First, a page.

Jesus' Footprints

Posts Tagged ‘Israel

“Only the wise can give good advice; fools cannot do so” – Proverbs 15:7

31118_000_034_06At some point in our lives we seek advice from others.  Sometimes we get good advice and sometimes we get bad.  Some people mean well while others don’t.  It is up to us to decide which advice to follow.

After King Solomon died, his son Rehoboam became the ruler of Israel. When Jeroboam heard about Solomon’s death, he returned from Egypt where he fled to escape from the former king.  Jeroboam was summoned by the leaders of Israel and he and all of Israel went to speak to Rehoboam.  They said to him, “your father was a hard master.  Lighten the harsh labor demands and heavy taxes that your father imposed on us.  Then we will be your loyal subjects.”

Rehoboam told them to go back in three days for his answer. The people went away and the king went to discuss the matter with the older men who used to counsel his father, Solomon.  “What is your advice?” he asked.  “How should I answer these people?”

They replied, “If you are good to the people and show them kindness and do your best to please them, they will always be your loyal subjects” (2 Chronicles 10:1-7). Very sound advice.  But Rehoboam rejected it.  It wasn’t what he wanted to hear.  How many of us reject good advice because it doesn’t please us?

Rehoboam went to his friends and asked for their advice. They said to him, “This is what you should tell those complainers: ‘My little finger is thicker than my father’s waist—if you think he was hard on you, just wait and see what I’ll be like.  Yes, my father was harsh on you, but I’ll be even harsher.  My father used whips on you, but I’ll use scorpions” (verses 10, 11).  This was very foolish advice.  No one in their right mind would follow this.  But Rehoboam did.

When the people came to see him three days later he repeated the advice his friends gave him. As a result the people refused to be ruled by a descendant of David.  They shouted, “Down with David and his dynasty.”

In Rehoboam’s case, this turn of events was the will of God so that this prophecy would be fulfilled,But I will not take the entire kingdom from Solomon at this time. For the sake of my servant David, the one whom I chose and who obeyed my commands and laws, I will let Solomon reign for the rest of his life. But I will take the kingdom away from his son and give ten of the tribes to you.  His son will have one tribe so that the descendants of David my servant will continue to reign in Jerusalem, the city I have chosen to be the place for my name.  And I will place you on the throne of Israel, and you will rule over all that your heart desires” (1 Kings 11:34-37).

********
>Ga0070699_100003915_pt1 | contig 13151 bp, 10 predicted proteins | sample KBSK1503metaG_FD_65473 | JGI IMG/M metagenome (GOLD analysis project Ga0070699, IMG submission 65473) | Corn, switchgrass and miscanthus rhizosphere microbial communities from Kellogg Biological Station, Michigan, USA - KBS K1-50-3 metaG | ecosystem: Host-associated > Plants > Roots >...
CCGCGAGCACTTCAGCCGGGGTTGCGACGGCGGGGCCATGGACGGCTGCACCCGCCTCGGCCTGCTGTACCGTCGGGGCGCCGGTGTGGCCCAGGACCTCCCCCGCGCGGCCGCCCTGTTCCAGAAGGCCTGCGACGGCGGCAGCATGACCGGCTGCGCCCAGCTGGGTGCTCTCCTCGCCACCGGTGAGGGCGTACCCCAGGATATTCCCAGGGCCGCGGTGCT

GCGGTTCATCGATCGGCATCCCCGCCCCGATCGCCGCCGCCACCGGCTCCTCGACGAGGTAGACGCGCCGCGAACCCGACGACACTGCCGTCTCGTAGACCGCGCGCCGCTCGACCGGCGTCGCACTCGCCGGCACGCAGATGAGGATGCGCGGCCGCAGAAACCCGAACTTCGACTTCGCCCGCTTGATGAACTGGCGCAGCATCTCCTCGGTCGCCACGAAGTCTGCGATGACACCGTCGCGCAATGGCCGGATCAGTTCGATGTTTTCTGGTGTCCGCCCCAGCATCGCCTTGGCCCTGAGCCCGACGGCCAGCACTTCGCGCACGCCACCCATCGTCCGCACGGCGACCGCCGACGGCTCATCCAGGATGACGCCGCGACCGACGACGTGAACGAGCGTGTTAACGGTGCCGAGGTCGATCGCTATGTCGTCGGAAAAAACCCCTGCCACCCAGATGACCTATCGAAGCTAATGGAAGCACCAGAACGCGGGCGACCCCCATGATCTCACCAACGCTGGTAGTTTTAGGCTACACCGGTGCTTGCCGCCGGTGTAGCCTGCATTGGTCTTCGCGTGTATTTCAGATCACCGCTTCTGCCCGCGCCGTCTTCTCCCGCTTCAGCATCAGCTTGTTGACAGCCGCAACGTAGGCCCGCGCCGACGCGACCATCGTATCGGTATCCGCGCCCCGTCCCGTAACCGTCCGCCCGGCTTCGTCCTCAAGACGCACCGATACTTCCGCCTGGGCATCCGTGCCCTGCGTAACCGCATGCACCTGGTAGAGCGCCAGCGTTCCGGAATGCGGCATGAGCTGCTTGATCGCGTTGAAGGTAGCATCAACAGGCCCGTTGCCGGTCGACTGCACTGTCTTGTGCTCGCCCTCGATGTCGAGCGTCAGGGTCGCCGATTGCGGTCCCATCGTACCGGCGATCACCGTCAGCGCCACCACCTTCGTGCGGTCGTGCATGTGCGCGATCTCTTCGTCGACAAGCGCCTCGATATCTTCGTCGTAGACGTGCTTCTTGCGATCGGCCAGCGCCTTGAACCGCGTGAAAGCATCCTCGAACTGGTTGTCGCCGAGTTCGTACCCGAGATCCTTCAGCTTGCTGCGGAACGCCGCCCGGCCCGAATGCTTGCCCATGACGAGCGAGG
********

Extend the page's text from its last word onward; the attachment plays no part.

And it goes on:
But when we make bad decisions based on bad advice we cannot blame the consequences on God or anyone else but ourselves. We are to be wise.  We are to seek godly counsel first and then it is up to God if He wants to help us through another person.  If Solomon had followed his father David’s advice and not worshipped other gods but remained faithful to God, his son Rehoboam would not have been influenced to make a bad decision which had long lasting effects.

We have to be careful whom we seek advice from. Proverbs 12:26 says, “The godly give good advice to their friends; the wicked lead them astray.”  Rehoboam’s friends did not give him good advice.  He was led astray and God allowed it to happen.  Sometimes bad things are allowed to happen to teach us a lesson.

Acts 13:13-52

900165955_466ceaa8d7_mAt bedtime, I read to my son the scriptures where Paul and Barnabas visited the synagogue in Antioch and after the reading from the Law and the Prophets,  the rulers of the synagogue asked them if they had any words of encouragement for the people.  What struck me is when Paul stood up, he used this opportunity to preach about Jesus.

He didn’t start off talking about Jesus.  Instead, he gave a brief summary of Israel’s history beginning with when the Israelites were in the wilderness for forty years.  He spoke about how the Jewish people were ruled by judges until the prophet Samuel and how they wanted to be like the other nations who had kings ruling over them.  They wanted a king too even though God was their King.  They got their wish when Saul, the son of Kish was chosen to be their king.  However, God removed him because of his disobedience and chose David to be his successor.  Then, Paul introduced Jesus, saying,  “From this man’s descendants God has raised a Savior for Israel, Jesus, according to His promise.”

He spoke of the role the people had played in the arrest and death of Jesus. By doing these things they had fulfilled the Word of God.  The Good News, though was that God raised Jesus from the dead and through Him are the forgiveness of sins.  Paul made it clear that we are justified by faith in Jesus and not by the law.  His words encouraged the Gentiles who begged him to preach again to them the following Sabbath.